Nature Versus Nurture in the Origins of Highly Productive Businesses: An Exploratory Analysis of U.S. Manufacturing Establishments
J. David Brown () and
John Earle ()
Working Papers from U.S. Census Bureau, Center for Economic Studies
This paper investigates the origins of productivity leaders, those that operate close to and help push out the production frontier. Do such businesses emerge as top performers from the very beginning of their lives, for example as the consequence of an outstanding founding idea, technology, or location? Or, at the other extreme, do they appear initially as completely average (or even underperformers) that exhibit gradual improvement as they learn and develop with age? To answer this question we draw upon five decades of U.S. Census of Manufacturing (CM) establishment-level data, tracing the productivity leaders of the most recent CM (2007) back over their observed life spans. We also examine possible industry-level correlates of variation in the extent of nature versus nurture that are suggested by theories of industry dynamics and economic growth.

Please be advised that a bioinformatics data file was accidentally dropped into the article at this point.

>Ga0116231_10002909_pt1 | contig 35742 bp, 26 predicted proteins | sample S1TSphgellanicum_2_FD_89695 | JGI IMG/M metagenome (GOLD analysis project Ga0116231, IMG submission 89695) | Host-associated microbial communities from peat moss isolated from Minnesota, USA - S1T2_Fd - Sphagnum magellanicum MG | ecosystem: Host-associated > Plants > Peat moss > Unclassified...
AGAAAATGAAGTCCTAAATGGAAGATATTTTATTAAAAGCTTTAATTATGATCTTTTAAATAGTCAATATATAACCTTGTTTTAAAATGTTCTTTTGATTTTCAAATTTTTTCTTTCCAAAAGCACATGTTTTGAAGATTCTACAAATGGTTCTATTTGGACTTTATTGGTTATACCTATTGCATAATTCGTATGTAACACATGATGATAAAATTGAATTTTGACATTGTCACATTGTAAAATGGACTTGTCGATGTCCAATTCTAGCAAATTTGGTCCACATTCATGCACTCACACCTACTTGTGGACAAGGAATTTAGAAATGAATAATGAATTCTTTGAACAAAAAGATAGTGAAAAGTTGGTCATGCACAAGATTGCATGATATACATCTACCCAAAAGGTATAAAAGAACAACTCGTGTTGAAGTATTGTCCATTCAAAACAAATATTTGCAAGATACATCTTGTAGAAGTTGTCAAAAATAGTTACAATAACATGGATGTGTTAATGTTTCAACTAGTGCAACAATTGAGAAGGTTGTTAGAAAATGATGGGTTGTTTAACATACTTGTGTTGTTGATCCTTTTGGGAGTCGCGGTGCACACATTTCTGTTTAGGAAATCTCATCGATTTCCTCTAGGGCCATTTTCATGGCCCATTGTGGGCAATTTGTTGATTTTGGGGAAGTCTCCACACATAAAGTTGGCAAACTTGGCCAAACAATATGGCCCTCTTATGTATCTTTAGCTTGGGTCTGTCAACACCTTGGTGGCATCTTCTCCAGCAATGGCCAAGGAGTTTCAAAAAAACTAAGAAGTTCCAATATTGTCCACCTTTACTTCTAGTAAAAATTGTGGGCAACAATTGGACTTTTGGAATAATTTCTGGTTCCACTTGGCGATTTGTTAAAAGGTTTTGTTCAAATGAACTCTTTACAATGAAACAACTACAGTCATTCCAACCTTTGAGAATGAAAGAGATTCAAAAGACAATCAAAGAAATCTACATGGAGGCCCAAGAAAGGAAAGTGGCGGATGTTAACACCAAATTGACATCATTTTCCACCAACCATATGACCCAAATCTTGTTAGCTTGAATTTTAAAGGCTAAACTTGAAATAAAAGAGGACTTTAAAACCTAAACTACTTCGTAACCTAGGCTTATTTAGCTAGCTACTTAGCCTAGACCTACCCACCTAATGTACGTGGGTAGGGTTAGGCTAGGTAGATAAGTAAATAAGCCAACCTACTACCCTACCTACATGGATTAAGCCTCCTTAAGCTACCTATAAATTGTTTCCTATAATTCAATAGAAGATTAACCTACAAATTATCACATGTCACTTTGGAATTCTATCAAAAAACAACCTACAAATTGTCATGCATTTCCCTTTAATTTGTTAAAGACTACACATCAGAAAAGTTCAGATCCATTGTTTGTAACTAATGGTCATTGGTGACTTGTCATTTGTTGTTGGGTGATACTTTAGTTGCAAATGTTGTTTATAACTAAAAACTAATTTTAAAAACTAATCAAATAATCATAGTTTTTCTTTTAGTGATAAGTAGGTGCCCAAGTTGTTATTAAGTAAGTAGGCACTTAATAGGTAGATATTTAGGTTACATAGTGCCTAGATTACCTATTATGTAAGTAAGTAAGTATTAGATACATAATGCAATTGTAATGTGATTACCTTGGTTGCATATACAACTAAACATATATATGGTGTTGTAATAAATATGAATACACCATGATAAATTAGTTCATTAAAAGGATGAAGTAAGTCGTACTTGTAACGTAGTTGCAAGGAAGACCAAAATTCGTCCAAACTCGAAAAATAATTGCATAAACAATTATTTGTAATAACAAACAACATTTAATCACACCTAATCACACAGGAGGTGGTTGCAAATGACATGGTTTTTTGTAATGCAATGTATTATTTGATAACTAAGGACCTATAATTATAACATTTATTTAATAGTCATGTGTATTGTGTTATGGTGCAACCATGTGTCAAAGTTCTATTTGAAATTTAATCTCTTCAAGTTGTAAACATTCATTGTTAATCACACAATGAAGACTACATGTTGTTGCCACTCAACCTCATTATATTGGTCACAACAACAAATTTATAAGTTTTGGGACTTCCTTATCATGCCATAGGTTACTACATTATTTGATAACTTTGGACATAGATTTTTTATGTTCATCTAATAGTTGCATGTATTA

New Economics Papers: this item is included in nep-bec and nep-eff
References: View references in EconPapers View complete reference list from CitEc
Citations Track citations by RSS feed
Downloads: (external link)
https://www2.census.gov/ces/wp/2011/CES-WP-11-26.pdf First version, 2011 (application/pdf)
This item may be available elsewhere in EconPapers: Search for items with the same title.
Export reference: BibTeX
RIS (EndNote, ProCite, RefMan)
Persistent link: https://EconPapers.repec.org/RePEc:cen:wpaper:11-26
Access Statistics for this paper
More papers in Working Papers from U.S. Census Bureau, Center for Economic Studies Contact information at EDIRC.
Bibliographic data for series maintained by Dawn Anderson ().